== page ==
Two years later, the Congress approved La Ley sabre protection, fomento y desarrollo de lot Indigenas, the `Law on protection, promotion and development of Indigenous peoples'7 However, to date, neither the constitutional amendment nor the ratification of ILO Convention 169 have been approved by Congress.8
Despite its limitations,9 the 1993 law:
Through the active involvement of Indigenous representatives, CONADI at first made significant progress.10 The legislation ended subdivision of Mapuche communal lands and approximately 75,000 hectares of land were transferred to Mapuche individuals and communities between 1994 and 1997 through the land fund.11 The development fund has made possible a number of self-managed economic and cultural initiatives by Indigenous individuals and organisations, both in rural and urban areas. These have helped Indigenous people to improve their quality of life in a way consistent with their culture.12
However, these positive outcomes have recently been overshadowed by the impact on Indigenous peoples of the current policy under President Eduardo Frei's Government of promoting the globalisation of the Chilean economy by opening Chile up to international markets.13 Under this policy, several development initiatives affecting Indigenous territories have been implemented. An important aspect of these projects has been the appropriation, usually without compensation of Indigenous lands, waters, forests and other natural resources which are essential for Indigenous cultural and material subsistence.14
Mapuche lands and resource rights are currently threatened by several Government-supported developments, including the Bio-Bio hydroelectric project which affects the Pehuenche people,ts the expansion of the forest industry into Mapuche territory,ts and the construction of highways in the same territory. 17
Most of these developments are being implemented without adequate consultation with affected Indigenous communities. The Mapuche see these initiatives as a second occupation of their territory, and have mounted various forms of resistance over the last few years including peaceful demonstrations, land occupations (tomas) and road blockades. Nevertheless, violent confrontations between Mapuche protesters and forest industry guards or police forces have become frequent in the Araucania region over the last two years.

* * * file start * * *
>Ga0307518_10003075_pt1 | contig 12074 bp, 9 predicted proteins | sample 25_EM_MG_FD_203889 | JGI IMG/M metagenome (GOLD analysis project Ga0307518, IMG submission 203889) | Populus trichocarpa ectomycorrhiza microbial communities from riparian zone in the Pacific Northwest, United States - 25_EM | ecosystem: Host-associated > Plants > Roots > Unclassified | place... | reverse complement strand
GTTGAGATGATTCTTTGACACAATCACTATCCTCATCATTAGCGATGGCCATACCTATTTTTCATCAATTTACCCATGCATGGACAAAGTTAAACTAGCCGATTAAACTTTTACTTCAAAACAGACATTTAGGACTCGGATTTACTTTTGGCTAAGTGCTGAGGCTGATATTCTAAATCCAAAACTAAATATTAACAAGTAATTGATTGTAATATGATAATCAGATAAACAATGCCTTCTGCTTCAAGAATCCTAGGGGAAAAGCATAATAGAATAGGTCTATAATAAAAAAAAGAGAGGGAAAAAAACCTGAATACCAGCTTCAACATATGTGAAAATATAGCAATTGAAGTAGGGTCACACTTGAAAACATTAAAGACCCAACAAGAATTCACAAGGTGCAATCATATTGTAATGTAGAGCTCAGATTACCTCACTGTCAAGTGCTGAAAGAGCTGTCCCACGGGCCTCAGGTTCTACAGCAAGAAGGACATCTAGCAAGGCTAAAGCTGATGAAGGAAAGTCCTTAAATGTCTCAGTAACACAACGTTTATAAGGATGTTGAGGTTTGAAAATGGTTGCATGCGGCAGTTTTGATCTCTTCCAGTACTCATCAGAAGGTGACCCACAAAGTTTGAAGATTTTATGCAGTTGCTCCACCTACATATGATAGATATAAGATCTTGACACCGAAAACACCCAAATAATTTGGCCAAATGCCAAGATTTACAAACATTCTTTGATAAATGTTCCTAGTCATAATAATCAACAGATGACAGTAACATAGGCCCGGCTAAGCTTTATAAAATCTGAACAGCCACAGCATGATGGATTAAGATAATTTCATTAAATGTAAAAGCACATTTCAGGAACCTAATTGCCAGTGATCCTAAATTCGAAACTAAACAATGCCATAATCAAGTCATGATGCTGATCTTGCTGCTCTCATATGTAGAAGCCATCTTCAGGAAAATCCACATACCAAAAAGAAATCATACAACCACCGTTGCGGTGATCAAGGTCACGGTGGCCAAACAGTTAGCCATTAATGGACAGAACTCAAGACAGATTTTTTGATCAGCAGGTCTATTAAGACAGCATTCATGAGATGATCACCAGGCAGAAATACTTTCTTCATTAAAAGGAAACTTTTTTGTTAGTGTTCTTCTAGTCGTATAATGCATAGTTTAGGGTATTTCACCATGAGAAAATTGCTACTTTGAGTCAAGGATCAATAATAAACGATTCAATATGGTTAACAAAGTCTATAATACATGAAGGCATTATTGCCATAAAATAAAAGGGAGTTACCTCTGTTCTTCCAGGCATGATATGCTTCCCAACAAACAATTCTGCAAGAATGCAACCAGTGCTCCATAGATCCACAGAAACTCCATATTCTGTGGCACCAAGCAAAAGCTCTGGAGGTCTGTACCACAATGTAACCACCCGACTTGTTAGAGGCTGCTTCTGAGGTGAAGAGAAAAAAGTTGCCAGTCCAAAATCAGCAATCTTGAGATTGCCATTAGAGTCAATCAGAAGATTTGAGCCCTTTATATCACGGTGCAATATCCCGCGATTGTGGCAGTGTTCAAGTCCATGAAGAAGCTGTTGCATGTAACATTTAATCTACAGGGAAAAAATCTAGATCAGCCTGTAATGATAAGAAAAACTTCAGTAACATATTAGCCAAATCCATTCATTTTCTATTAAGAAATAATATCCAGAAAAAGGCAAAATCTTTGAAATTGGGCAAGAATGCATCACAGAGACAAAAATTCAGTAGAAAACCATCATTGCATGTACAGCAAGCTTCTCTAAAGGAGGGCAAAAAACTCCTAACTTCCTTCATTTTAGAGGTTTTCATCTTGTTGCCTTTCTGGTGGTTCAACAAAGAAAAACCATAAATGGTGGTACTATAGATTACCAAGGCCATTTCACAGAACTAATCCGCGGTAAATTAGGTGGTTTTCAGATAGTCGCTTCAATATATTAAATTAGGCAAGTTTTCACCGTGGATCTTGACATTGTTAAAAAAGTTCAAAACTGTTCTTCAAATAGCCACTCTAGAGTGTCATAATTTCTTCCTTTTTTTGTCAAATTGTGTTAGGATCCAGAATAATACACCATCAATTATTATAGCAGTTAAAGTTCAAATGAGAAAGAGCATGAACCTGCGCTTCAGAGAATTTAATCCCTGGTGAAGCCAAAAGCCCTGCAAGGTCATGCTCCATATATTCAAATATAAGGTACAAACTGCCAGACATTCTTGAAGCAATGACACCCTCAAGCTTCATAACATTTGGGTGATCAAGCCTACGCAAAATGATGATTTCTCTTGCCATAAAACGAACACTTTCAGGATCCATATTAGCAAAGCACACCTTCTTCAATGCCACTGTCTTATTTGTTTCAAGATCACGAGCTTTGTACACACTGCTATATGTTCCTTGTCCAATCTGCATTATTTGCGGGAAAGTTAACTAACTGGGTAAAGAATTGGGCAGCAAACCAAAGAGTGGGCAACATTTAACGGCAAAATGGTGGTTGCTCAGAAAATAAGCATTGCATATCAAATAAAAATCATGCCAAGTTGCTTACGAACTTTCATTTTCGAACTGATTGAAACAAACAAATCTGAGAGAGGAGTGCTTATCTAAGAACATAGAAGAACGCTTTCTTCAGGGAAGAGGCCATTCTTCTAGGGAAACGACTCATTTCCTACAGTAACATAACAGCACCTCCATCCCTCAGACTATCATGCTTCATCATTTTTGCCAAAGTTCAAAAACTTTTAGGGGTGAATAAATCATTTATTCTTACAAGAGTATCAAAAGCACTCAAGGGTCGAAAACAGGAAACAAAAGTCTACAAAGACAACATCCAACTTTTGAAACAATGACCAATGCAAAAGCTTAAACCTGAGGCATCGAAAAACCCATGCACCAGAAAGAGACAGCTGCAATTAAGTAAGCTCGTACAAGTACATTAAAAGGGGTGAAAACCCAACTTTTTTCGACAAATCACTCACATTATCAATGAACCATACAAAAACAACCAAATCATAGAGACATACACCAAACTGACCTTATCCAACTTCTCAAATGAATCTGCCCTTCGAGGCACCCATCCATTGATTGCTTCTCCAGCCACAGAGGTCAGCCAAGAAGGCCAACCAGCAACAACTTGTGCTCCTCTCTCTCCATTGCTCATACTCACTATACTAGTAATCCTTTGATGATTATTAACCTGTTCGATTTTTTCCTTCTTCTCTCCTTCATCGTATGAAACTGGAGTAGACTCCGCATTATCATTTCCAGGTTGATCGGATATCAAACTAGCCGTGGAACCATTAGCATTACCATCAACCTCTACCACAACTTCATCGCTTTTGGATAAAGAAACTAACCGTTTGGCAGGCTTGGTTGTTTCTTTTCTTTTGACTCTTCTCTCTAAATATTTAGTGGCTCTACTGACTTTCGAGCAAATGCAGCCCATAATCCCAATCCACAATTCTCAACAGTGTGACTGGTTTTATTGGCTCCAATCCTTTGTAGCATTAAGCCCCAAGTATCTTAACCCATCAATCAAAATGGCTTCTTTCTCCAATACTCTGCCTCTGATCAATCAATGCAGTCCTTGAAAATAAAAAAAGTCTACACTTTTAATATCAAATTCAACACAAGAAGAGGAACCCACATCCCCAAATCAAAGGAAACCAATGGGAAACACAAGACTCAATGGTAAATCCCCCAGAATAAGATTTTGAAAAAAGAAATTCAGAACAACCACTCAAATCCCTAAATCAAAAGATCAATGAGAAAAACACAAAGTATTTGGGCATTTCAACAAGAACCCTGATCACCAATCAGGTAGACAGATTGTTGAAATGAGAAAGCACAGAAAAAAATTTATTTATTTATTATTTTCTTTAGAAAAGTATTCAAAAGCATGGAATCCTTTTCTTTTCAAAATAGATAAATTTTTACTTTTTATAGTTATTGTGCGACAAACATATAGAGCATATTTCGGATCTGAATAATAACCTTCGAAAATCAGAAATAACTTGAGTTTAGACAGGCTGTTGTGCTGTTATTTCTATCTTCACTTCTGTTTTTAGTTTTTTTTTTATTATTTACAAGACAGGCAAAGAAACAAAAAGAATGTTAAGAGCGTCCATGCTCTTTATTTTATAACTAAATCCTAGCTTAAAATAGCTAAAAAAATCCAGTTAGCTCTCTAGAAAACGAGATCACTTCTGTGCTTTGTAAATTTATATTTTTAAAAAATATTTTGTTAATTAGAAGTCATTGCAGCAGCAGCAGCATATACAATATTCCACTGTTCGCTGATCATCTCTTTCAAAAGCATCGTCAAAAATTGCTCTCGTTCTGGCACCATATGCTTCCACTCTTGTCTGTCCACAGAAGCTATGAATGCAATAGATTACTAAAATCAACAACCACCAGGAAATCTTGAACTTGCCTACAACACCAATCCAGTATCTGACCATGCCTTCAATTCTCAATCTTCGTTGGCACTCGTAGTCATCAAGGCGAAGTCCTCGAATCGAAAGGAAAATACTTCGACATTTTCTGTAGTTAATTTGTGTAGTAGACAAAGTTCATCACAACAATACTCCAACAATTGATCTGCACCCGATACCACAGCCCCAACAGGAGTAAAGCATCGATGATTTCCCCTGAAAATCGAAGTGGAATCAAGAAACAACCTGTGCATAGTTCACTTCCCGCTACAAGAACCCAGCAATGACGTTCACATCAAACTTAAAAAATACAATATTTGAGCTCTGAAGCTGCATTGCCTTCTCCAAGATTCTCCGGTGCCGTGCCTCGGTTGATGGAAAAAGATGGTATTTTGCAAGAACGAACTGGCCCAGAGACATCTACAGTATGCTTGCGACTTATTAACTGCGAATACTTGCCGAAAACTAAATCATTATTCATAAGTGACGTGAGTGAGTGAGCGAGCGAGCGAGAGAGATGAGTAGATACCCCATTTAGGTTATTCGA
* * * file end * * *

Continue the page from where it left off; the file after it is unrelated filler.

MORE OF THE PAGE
As a result of this situation, Indigenous peoples' relationship with the Government has seriously deteriorated in recent years. Although their elected representatives are still part of the CONADI National Council, the Indigenous movement has clearly distanced itself from the Government. The era of negotiations which started in the late 1980's with the Nueva Imperial Agreement has been replaced by an atmosphere of confrontation which seems closer to the period under the military dictatorship.
It is unlikely that confrontation will cease unless Indigenous claims are heard. Indigenous peoples in Chile are still seeking constitutional recognition of their status as distinct peoples, the ratification of ILO Convention 169 and the protection of their resource rights which were not recognised in the 1993 legislation. Unless Indigenous resource rights are protected legislatively from the lend of developments now taking place on Indigenous land, CONADI's efforts to expand the Indigenous land base through the land fund will be useless.
A further demand which has been made in the last few years is for Indigenous peoples' right to autonomy in their own internal affairs. Mapuche organisations have been particularly vocal on this issue, and propose establishing a system of Mapuche self-government in the Araucania region. This demand will be difficult to achieve, because powerful sectors of Chilean society view it as separatist. Nevertheless, self-government is a fundamental step towards the recognition of the Indigenous right to self-determination, and a right which has recently been acknowledged in international fora such as the United Nations (in the Draft Declaration on the Rights of Indigenous Peoples 1993)18 and the Organization of American States (in the Inter-American Draft Declaration on the Rights of Indigenous Peoples 1995).19